It’s a problem that seems new, but is actually an old one – addiction to painkillers. The author goes back to trace the history of morphine, heroin and other painkillers in our society. She wrote of Civil War soldiers heavily addicted to morphine, laudanum (opium in alcohol) being given to adults as well as children, and drugstores selling heroin without a prescription. In 1920, Congress finally made it illegal to sell opiates over the counter. But these popular painkillers had gotten such a foothold that it was impossible to get rid of them.
The majority of the book focuses on the present-day, with an emphasis on heroin and Oxycontin. What is really sickening is the way the pharmaceutical company that patented Oxi pushed their pills. They lied when they said it wasn’t addictive, and gave doctors all kinds of financial rewards if they could get their patients to take it. Once people got started on it, they couldn’t stop taking it. Every time they would try to stop, they faced nausea, vomiting, diarrhea, pain in their bones, sweats, anxiety and depression. They called it “dopesick”.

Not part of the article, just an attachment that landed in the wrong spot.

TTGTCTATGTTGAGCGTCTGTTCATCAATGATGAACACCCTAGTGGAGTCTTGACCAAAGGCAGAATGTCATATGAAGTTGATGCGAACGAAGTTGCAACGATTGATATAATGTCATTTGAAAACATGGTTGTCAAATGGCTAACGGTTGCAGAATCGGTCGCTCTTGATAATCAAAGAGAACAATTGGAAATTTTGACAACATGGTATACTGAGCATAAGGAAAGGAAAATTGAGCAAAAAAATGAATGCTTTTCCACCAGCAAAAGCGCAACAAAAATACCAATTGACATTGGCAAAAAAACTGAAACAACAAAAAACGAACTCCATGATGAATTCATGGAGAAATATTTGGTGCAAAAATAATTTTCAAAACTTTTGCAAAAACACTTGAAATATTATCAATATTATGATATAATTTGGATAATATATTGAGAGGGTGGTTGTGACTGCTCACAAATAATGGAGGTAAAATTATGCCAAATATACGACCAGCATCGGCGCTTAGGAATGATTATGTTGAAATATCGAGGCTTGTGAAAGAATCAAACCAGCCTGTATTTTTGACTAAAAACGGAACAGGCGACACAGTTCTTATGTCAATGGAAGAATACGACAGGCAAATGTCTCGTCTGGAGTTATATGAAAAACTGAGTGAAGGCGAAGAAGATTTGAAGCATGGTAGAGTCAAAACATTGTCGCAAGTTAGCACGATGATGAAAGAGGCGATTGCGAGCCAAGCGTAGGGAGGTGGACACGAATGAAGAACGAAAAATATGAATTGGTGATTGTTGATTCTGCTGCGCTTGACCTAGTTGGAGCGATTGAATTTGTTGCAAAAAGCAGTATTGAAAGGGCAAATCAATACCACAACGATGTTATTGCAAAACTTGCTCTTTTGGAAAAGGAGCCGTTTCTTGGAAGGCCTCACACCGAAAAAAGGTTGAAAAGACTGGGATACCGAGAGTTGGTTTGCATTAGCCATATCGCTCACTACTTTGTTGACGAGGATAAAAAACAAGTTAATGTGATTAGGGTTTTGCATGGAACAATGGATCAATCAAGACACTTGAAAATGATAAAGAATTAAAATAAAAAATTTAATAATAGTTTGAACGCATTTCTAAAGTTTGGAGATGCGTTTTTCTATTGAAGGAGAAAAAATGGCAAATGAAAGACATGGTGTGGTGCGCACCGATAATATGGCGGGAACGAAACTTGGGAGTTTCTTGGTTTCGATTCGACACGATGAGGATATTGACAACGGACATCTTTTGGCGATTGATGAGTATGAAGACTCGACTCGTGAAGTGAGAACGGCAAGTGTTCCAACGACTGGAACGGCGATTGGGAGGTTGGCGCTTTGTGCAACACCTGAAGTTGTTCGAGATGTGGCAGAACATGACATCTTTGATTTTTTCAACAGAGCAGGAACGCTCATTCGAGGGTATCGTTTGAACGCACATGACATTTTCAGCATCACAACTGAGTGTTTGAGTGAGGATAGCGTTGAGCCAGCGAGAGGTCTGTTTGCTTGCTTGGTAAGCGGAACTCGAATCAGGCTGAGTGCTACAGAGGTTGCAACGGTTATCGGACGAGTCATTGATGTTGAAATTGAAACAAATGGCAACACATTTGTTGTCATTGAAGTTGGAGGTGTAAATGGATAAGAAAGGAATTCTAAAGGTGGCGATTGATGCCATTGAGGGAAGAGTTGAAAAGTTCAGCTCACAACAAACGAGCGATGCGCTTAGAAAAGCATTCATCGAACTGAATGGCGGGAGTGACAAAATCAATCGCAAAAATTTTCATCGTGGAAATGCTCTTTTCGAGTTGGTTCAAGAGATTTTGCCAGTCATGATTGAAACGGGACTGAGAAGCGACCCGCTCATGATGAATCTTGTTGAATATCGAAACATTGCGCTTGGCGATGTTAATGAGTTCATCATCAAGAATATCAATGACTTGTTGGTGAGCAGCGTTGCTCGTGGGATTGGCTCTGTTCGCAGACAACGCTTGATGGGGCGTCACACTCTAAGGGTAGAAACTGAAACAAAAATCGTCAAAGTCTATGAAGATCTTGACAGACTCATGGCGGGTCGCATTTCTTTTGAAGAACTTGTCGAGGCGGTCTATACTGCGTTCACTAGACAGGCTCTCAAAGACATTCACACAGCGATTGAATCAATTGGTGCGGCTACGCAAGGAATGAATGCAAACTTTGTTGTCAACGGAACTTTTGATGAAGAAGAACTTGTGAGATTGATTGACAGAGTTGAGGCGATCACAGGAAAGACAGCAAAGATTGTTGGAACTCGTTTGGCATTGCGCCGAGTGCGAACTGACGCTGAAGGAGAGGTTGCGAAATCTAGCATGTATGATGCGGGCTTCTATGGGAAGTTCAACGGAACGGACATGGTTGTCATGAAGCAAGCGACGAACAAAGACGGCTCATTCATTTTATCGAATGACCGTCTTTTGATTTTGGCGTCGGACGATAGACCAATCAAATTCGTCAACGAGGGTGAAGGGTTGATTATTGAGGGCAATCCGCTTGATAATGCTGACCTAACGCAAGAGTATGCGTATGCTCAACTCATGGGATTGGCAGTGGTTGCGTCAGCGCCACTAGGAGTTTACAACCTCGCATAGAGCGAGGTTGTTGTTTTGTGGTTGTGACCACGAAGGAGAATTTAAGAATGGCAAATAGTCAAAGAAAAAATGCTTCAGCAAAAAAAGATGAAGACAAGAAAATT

The author spent much time talking with people who were addicted to Oxi and heroin, parents who had spent years trying to help their children break a drug addiction, and an imprisoned drug dealer. Their accounts were heart-breaking. After a while, I found the stories so depressing that I had to stop reading.
So now here we are – 2018 – with the government having declared a “War On Opioids”. Pretty much every state in the U.S. now only allows you to have a week or less of pain medication, some as little as five days. As terrible as the stories in this book are, it is also terrible to see ordinary people whose bodies are permanently damaged by disease or crushing accident to be unable to get relief from their lifelong injuries. They are now stigmatized when they ask for relief, and must jump through hoops to get even weak pain pills. The only winners here seem to be the pharmaceutical companies who have gotten rich by pushing one medication after another at the doctors and the general public. Given the misery of lives lost to addiction, would it have better for opioid painkillers to have never been discovered?